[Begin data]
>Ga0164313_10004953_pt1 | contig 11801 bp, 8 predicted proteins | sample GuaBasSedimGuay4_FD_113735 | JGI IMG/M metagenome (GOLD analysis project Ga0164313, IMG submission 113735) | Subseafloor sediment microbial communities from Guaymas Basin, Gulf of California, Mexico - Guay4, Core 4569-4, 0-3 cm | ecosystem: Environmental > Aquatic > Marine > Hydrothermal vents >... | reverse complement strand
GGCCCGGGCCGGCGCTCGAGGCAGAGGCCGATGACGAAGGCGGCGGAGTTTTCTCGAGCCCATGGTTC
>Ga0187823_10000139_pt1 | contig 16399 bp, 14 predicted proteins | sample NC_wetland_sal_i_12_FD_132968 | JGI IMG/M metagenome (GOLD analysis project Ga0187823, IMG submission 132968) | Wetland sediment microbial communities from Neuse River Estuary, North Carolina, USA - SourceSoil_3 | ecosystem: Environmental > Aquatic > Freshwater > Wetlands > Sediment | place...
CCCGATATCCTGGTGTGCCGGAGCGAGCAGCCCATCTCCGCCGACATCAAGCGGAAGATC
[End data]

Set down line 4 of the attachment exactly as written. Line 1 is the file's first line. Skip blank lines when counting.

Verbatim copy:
CCCGATATCCTGGTGTGCCGGAGCGAGCAGCCCATCTCCGCCGACATCAAGCGGAAGATC